Winterpills, a melodic, sometimes ethereal chamber pop/indie rock band based in Northampton, Mass., is led by a married couple, singer/guitarist Philip Price and singer/keyboardist Flora Reed. Their fifth full-length album, All My Lovely Goners, was released on Valentine’s Day. Price and Reed stop over in Louisville for a duo show after shaking their sticks at the South by Southwest conference in Texas.
LEO: How many times have you gone to South by Southwest?
Philip Price: This is the third or fourth time, I think. We took a couple years off because … I don’t know, too many tacos, I guess (laughs).
LEO: So, you have a new record out now. Do you have any fun stories about making it?
PP: Well, we did it all at home. We spent a couple years putting together a studio in our house — which, by studio standards, is still pretty minimal and home-cooked, but for us seems awesome. The main investments being an amazing microphone and a great tube pre-amp, and we just kind of ran everything through that. That made all the difference.
The songs were almost all written three years ago — after our last album, and even before that EP we put out in 2010. The band had a brief lull where, I think, we were trying to reassess what was going on. Not that anything horrible had happened — it was a period of uncertainty that lasted a year. Just all of us heading in slightly different directions for a while … There were weddings, people having babies, a couple band members moving further away …
There was a period where I was trying to figure out if the next thing was a solo record or … I wrote all these songs, toured that, and then after it was all written and demoed, I realize they were pretty much exactly songs for Winterpills to play (laughs). To call it a solo record, it really needs to be saying something different, and it wasn’t. It really felt like, “Wow, this is actually the next step for the band.”
It’s a long evolution for me, as a songwriter, to make music that isn’t, you know, bullshit. I’m also not, like, a plain-spoken songwriter. “Bullshit,” to me, doesn’t mean purely minimal, it means something much more ornate. Or baroque, even.
LEO: Baroque lyrically, or musically, or both?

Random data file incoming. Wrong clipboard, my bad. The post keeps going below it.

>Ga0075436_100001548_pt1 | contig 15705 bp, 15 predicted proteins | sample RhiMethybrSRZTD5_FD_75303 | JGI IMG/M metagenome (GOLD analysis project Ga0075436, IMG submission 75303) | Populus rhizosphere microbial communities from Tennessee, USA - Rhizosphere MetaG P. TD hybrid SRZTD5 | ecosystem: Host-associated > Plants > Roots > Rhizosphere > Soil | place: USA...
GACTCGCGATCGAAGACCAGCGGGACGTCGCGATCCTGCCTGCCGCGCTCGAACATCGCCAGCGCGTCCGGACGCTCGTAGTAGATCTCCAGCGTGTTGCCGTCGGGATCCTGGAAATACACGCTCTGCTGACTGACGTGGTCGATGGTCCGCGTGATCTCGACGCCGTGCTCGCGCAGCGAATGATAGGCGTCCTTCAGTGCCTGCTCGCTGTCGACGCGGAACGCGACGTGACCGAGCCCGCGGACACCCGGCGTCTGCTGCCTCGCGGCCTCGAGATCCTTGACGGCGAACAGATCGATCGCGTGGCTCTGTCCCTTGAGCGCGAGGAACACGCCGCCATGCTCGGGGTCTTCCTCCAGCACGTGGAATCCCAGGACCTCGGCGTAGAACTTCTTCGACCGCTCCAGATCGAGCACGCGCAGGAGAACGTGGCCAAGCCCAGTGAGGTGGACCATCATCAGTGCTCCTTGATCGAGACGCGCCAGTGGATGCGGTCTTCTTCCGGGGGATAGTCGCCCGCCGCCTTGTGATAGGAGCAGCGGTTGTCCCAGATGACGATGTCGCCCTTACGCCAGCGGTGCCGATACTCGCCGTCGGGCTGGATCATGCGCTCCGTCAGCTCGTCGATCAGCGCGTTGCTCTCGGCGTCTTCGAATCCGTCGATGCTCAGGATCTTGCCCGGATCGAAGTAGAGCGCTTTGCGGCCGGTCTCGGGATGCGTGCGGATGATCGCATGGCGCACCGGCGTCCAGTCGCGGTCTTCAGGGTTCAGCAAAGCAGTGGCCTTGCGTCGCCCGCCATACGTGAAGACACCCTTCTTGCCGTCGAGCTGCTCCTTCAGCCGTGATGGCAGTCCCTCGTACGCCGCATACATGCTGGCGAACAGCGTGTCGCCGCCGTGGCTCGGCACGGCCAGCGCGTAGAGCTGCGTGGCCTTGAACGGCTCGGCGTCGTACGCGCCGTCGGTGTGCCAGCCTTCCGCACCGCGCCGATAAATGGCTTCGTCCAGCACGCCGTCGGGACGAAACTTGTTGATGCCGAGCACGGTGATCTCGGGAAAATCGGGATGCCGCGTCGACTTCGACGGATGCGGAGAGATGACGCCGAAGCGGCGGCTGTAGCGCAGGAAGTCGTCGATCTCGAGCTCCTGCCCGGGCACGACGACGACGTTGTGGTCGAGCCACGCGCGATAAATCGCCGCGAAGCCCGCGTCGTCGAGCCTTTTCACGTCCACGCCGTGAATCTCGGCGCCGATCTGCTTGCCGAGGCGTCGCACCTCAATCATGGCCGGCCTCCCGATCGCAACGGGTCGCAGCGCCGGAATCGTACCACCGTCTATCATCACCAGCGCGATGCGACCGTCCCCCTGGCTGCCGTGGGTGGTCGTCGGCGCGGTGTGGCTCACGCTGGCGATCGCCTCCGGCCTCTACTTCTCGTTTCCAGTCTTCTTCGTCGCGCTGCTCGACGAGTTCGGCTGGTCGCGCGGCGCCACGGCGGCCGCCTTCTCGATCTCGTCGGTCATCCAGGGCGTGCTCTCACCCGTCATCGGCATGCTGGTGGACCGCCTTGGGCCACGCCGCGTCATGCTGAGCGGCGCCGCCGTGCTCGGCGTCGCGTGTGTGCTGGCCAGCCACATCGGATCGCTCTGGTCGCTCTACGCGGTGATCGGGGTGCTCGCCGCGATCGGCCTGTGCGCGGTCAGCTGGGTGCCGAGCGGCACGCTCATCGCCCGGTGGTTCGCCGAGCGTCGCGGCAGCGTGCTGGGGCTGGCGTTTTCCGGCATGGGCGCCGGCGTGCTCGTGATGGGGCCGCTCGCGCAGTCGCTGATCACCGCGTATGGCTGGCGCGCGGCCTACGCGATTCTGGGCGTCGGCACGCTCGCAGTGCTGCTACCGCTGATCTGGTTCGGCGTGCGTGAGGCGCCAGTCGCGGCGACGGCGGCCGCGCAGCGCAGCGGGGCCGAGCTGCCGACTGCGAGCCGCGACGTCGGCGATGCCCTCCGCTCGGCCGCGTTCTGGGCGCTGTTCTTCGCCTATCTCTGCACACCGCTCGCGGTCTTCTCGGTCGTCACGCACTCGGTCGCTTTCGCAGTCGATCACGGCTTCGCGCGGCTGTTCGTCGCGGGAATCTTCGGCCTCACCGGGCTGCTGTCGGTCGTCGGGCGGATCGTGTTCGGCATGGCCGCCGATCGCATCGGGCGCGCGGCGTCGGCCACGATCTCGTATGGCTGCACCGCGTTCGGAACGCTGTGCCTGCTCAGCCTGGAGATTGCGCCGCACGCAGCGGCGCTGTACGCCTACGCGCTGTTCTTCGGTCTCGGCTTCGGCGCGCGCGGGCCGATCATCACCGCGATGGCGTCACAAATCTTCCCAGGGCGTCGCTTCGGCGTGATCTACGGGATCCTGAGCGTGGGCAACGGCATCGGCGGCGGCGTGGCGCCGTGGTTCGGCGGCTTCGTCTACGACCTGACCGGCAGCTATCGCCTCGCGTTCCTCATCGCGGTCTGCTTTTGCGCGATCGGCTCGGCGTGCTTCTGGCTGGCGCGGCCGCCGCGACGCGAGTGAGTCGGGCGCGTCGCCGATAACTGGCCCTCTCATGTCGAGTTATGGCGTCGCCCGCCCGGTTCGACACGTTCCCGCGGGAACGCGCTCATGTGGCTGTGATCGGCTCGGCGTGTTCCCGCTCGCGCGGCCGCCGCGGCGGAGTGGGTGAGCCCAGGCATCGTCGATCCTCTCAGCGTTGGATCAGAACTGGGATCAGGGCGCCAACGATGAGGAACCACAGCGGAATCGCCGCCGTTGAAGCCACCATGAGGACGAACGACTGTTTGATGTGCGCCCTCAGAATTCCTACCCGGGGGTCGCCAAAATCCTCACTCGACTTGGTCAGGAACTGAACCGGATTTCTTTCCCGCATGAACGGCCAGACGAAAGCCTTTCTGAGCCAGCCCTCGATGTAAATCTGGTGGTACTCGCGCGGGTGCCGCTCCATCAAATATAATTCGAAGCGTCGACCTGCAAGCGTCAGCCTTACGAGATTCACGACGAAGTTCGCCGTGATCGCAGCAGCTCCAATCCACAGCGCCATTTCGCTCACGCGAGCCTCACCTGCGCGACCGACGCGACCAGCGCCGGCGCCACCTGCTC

PP: I would call this one more elaborate arrangements … Certain decisions were made that were a little more complicated. Our first record was a very minimal affair, and I don’t think we’ve completely let go of that, and we can go back to that, but there is some kind of shift going on … (laughs) I don’t know what I’m talking about …
LEO: How much of that music came from your own writing and arranging, and how much of it became collaborative?
PP: I would say pretty much 50/50, but I was writing differently — partly, having listened to too much prog rock when I was a kid, I ended up writing songs like (adopts silly voice) “It’s a concept album! Oh, I see how the songs are linked!” I couldn’t not make links between the songs and some sort of overarching meaning. That was inherent in the songwriting, this theme of maybe war, or people dealing years beyond after tremendous losses occurred, almost some kind of emotional reconstruction era-thing going on … but then, a lot of these came to the band, and they definitely changed.
We had a lot of rehearsals where we tried to make decisions for the band that would stick for live shows. I think a lot of songs would sound good in the studio, and then we found that we couldn’t really play them live, and still haven’t played. We were like, “We want to be able to play all these songs!” (laughs) I just broke a drumstick, I was gesticulating wildly.
So, that was our goal with those rehearsals, and a lot of shit happened during those rehearsals; I got mad because they were changing the songs too much, and then I went back and realized, “Oh my god, this is so much better.” We ended up keeping a lot of that, a lot of the oddness.
Winterpills with Artis Gilmore
Sunday, March 18
1017 E. Broadway • 657-9555
$8 adv., $10 DOS; 8 p.m.